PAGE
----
On September 19, I had the honour, along with Theresa Ducharme, to emcee the Walk4Justice rally on Parliament Hill. Walk4Justice participants arrived in Ottawa after walking nearly 5000 miles from Vancouver. They started their journey in June, traveling through different communities and meeting with supporters who added their stories to the growing list of missing and murdered women. The Walk4Justice was born out of frustration by individuals who felt they were constantly being ignored by the police, the justice system, the government and society as a whole.

Gladys Radek, co-founder of the Walk4Justice, stated, “We need justice. We need closure. We need equality, But that isn’t going to happen if there isn’t accountability.”

The walkers were joined by about 150 supporters and group representatives, including several NDP and Liberal politicians, among them Romeo Saganash, Oliver Chow and Charlie Angus. Others included Jeannette Corbiere-Lavell, President of the Native Women’s Association of Canada (NWAC), and Chief Billy Williams, Squamish First Nation. Groups lending their support were the Canadian Union of Public Employees (CUPE) and Missing Justice, the Montreal-based collective.

One of the last to speak was National Chief of the Assembly of First Nations Shawn A-in-chut Atleo, who thanked all the supporters in attendance. “We come out here to stand beside you and behind you so that your words can penetrate walls behind us and bring justice to those who have been murdered and are still missing.”

The challenges facing Native women today are immense and often disheartening. In Vancouver last month I was taken aback by the sheer despair of the Downtown Eastside. The differences between rich and poor were startling; the moment I crossed from East Hastings Street to the West was like night and day. On one corner, dilapidated buildings, and on another million-dollar condos rose up into the sky looking over the poor and downtrodden. The Walk4Justice’s demands are simple: a national task force to investigate missing and murdered Native women, healing centres for battered women to get the support they need, and a national inquiry into violence against Native women. Though there is a similar inquiry going on in BC right now, supporters feel it will do little to curb the problem.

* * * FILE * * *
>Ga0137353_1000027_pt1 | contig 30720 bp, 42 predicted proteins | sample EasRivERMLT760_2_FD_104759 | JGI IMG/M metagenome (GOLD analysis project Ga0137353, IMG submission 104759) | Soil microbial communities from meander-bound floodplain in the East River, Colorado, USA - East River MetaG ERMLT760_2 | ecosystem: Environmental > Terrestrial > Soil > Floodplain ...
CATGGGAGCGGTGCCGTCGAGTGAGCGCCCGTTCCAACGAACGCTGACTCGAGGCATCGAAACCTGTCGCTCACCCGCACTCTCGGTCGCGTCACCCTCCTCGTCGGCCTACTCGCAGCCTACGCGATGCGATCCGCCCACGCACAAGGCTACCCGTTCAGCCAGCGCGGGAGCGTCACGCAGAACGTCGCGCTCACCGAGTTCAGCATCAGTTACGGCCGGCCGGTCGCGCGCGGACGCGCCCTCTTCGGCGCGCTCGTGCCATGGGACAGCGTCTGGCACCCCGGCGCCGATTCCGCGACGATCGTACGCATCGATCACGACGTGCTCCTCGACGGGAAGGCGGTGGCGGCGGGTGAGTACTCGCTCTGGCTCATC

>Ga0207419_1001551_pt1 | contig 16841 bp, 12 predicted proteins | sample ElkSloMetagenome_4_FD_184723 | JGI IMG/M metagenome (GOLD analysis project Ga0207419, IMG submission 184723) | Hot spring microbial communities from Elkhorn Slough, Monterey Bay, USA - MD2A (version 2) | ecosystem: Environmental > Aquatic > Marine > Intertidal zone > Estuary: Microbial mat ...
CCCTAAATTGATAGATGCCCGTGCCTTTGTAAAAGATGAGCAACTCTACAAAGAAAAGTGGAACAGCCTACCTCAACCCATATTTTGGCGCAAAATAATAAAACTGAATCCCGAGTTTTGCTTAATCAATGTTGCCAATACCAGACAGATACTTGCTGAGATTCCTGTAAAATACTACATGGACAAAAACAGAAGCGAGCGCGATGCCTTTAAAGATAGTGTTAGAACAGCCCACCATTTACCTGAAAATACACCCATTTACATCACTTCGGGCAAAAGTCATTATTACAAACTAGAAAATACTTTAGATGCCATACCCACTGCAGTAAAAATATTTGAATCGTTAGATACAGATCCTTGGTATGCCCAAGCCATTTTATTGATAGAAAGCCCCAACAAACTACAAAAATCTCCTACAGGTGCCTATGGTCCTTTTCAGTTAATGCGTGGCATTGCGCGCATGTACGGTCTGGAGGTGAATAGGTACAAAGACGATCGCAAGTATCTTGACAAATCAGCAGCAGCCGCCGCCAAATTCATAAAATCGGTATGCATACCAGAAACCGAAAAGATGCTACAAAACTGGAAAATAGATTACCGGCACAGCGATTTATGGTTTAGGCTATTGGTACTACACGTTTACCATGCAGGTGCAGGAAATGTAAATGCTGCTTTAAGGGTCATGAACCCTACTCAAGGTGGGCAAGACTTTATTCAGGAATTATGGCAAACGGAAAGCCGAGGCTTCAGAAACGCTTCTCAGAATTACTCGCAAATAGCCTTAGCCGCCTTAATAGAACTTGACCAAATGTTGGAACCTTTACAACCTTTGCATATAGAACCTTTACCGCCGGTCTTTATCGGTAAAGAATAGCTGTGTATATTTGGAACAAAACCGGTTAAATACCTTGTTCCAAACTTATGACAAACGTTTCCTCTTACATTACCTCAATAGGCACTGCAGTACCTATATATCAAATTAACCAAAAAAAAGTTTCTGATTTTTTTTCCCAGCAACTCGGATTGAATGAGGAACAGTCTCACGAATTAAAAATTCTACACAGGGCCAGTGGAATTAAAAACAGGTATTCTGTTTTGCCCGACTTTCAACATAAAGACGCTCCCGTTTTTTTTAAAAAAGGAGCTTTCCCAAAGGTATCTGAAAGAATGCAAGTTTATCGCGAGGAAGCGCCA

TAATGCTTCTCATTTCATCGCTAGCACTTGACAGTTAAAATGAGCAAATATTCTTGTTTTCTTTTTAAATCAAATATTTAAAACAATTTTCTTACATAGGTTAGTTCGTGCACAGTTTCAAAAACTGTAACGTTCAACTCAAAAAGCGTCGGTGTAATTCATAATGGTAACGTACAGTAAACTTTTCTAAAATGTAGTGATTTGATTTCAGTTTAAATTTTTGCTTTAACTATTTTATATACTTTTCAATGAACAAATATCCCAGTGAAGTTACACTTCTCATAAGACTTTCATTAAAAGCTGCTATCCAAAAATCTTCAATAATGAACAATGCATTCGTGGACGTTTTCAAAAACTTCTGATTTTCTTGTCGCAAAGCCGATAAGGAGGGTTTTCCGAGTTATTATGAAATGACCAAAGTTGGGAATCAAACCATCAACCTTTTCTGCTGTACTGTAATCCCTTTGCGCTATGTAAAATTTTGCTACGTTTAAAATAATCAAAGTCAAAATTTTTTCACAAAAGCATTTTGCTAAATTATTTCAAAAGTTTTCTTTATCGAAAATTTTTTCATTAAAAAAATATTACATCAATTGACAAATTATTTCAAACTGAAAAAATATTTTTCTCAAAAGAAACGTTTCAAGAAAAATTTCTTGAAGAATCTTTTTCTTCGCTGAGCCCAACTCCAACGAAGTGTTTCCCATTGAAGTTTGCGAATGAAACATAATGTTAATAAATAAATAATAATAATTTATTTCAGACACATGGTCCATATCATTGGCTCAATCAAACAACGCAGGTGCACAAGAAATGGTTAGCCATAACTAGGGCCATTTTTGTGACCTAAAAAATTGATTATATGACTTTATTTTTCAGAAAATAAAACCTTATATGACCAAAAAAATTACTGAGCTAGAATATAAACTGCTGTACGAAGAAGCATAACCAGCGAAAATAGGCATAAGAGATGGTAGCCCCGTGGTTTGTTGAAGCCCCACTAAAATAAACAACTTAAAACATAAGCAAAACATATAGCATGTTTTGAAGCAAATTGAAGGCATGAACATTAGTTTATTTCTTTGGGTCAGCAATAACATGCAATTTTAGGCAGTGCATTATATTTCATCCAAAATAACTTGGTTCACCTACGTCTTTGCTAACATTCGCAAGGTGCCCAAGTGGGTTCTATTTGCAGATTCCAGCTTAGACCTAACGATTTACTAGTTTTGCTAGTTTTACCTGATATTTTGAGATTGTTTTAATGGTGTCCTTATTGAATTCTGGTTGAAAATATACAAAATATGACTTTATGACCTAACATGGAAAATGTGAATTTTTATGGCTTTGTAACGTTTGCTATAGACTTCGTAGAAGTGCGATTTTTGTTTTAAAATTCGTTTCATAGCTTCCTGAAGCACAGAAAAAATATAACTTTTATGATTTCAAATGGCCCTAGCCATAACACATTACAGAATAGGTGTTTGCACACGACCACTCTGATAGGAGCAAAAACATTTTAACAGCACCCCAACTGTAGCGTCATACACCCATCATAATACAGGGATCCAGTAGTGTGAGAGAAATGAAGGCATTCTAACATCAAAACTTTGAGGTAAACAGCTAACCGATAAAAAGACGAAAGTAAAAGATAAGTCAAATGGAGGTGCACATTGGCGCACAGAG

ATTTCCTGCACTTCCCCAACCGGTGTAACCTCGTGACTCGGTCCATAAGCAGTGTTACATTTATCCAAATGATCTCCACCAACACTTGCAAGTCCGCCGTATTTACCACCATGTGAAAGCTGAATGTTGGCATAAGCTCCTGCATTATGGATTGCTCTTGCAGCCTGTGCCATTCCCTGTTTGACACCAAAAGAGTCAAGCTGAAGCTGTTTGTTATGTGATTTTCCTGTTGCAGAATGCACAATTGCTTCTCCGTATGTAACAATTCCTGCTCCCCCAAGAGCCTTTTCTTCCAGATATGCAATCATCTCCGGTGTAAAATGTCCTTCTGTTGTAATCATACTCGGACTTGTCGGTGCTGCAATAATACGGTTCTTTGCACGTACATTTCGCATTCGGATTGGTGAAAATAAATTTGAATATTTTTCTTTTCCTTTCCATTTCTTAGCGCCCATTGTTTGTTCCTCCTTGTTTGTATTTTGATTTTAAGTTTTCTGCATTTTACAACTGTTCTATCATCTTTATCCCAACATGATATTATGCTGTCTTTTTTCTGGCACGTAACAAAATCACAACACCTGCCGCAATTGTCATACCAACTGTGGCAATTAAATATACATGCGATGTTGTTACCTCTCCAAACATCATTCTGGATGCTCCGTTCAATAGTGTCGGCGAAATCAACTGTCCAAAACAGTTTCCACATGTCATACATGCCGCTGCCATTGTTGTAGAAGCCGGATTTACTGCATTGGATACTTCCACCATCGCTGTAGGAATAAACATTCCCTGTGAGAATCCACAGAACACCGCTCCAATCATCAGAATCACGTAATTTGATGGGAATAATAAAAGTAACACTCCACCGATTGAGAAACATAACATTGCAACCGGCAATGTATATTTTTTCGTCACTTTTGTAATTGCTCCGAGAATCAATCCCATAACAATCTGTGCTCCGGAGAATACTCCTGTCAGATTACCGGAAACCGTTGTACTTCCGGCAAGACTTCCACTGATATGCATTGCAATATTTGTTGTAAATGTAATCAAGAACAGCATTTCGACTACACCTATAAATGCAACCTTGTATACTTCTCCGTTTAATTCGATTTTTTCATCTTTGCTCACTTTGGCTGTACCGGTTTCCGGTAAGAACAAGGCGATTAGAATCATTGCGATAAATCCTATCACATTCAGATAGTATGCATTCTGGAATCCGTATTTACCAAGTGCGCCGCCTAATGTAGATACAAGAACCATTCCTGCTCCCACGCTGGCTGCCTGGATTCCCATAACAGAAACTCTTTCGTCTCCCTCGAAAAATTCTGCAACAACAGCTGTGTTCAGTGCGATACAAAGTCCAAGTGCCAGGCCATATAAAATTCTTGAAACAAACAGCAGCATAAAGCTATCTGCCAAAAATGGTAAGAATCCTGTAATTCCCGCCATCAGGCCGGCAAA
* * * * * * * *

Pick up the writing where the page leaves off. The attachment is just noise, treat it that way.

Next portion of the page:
One of many who showed up to the rally was Brenda Osborne whose daughter went missing in 2008. “My daughter has been missing for three years, one month and 25 days as of today. When am I going to receive justice?”

And that is where a lot of the frustration comes from: the lack of empathy from the government and police forces that prefer to pass on the blame rather than take responsibility for not doing anything.

Beverly Jacobs, the former head of the NWAC, echoed that sentiment. “We’re dealing with racism, sexism and societal indifference.”

When you think of societal indifference think of the story of Ashley Machisknic, 22, who was thrown from a fifth-floor window of the Regent Hotel in Vancouver last September. Police ruled it a suicide, which sparked a protest from community leaders and family members who insisted that Machisknic was not suicidal. Walking past the Regent Hotel my first thought was “How could anyone live in such a place?” And the answer is that they don’t have any choice.

In the time the walkers left Vancouver in June and arrived in Ottawa on September 19, 37 new names had been added to the list of missing and murdered – 37 life stories, 37 mothers who will never be heard again. “That is an act of genocide,” said Bernie Williams, cofounder of the Walk4Justice.

The absent Minister for Status of Women Rona Ambrose offered a prepared statement in which she stated, “We are with you in spirit.” To which one of the walkers responded, “Shame!”

Prime Minister Stephen Harper has been quite silent on the matter of missing and murdered Native women, which does not bode well for the supporters of Walk4Justice and the Sisters in Spirit. Last year Harper pledged $10 million to help fight the problem, but the money has since been allocated to the RCMP and the Status of Women Canada, both of which have no concrete plan to deal with issue of missing and murdered Native women.

So now that Harper has a majority government, we will get more of what we do not need: fighter jets and prisons. My question is this: does Harper really respect the Declaration on the Rights of Indigenous Peoples, or is he just playing politics?

Irkar Beljaars can be heard on Native Solidarity News every Tuesday on CKUT 90.3 FM. Find him on Facebook and Twitter (mohawk_voice).